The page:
Petitions Seek To End ACTA, Bring Up Constitutional Questions
Several months ago President Obama signed the Anti-Counterfeiting Trade Agreement (ACTA) into law by decree of an executive order. While SOPA and PIPA turned the spotlight away from what the President calls a “matter of national security” various new petitions have circulated in which questions have been rightfully raised over the legality of the bills passing.
To circumvent a congress unlikely to pass the measure without public scrutiny President Obama signed an “executive agreement” which basically gives the President the ability to sign the treaty (by not calling it a treaty) while limiting the ability of the agreement to bind congress.
Currently circulating petitions in the meantime point out that executives agreements are only covered by things that fall solely under the President’s mandate, therefore an executive agreement that impacts the ability of Congress controlled items would be unconstitutional. Because intellectual property is protected under Article 1, Section 8 of the constitution along with Congresses responsibility to control such issue it would be an issue for Congress to discuss and pass or reject and not the President.
In the meantime the petition filed on the WhiteHouse.gov petition website has grown to more than 1000 people at this time while various other petitions have also circulated around the internet with thousands of signatures while asking that ACTA be stopped in the United States and in other countries where it has already or will soon be enacted.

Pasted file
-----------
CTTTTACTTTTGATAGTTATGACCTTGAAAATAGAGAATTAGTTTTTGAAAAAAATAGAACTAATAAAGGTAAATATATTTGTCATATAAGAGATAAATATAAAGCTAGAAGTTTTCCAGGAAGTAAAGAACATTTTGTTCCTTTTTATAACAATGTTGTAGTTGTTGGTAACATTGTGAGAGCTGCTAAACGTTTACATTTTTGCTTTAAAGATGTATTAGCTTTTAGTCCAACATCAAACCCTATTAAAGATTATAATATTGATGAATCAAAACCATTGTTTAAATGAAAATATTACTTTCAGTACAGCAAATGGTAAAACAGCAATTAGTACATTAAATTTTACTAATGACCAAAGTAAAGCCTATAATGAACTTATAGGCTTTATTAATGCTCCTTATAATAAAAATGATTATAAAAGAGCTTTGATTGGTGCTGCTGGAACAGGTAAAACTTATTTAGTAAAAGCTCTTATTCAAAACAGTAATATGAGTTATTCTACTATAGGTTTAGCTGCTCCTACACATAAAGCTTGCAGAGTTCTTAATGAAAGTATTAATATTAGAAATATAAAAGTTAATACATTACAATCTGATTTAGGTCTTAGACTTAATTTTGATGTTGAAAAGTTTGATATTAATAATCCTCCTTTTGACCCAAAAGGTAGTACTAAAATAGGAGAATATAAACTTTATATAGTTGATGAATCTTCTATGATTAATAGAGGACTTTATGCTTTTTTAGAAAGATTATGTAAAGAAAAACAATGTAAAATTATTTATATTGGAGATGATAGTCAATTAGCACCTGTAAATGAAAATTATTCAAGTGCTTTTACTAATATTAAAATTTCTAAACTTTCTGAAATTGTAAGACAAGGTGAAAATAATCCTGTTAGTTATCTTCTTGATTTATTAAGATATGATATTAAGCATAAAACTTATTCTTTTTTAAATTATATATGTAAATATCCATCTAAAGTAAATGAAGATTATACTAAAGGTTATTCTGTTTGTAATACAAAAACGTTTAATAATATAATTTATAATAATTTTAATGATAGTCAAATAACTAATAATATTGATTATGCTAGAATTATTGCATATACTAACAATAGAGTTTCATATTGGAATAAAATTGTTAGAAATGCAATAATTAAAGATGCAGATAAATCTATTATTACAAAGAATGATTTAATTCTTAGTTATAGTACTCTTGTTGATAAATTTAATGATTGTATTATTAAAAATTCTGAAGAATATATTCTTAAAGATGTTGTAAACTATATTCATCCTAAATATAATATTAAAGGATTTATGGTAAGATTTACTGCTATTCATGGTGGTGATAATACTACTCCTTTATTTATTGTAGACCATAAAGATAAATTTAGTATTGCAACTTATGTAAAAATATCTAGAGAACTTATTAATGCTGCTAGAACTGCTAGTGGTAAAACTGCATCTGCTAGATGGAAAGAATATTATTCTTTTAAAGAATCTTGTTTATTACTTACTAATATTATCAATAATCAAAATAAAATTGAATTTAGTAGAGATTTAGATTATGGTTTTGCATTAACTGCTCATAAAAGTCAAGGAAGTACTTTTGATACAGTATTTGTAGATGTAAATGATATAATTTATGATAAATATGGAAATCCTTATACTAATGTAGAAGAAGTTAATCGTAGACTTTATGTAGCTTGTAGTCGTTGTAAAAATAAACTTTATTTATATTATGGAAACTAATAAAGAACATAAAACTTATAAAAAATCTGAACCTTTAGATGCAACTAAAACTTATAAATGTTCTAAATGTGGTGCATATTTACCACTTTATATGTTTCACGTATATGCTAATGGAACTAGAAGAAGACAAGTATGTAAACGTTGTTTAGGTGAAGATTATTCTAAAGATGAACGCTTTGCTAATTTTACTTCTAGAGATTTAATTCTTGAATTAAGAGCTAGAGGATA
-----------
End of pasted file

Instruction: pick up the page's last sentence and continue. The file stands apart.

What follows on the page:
In case you’re not familiar with ACTA here are a few of the main points of the treaty (see if SOPA and PIPA shine through to you):
” * * That ISPs have to proactively police copyright on user-contributed material. This means that it will be impossible to run a service like Flickr or YouTube or Blogger, since hiring enough lawyers to ensure that the mountain of material uploaded every second isn’t infringing will exceed any hope of profitability.
* * That ISPs have to cut off the Internet access of accused copyright infringers or face liability. This means that your entire family could be denied to the internet — and hence to civic participation, health information, education, communications, and their means of earning a living — if one member is accused of copyright infringement, without access to a trial or counsel.
* * That the whole world must adopt US-style “notice-and-takedown” rules that require ISPs to remove any material that is accused — again, without evidence or trial — of infringing copyright. This has proved a disaster in the US and other countries, where it provides an easy means of censoring material, just by accusing it of infringing copyright.
* * Mandatory prohibitions on breaking DRM, even if doing so for a lawful purpose (e.g., to make a work available to disabled people; for archival preservation; because you own the copyrighted work that is locked up with DRM)”
The White House has been slow to respond over criticism to the President’s handling of ACTA while protests have broken out in Polan as the country prepared to sign the bill at a meeting in Tokyo.
Do you think ACTA is just as bad as SOPA and PIPA?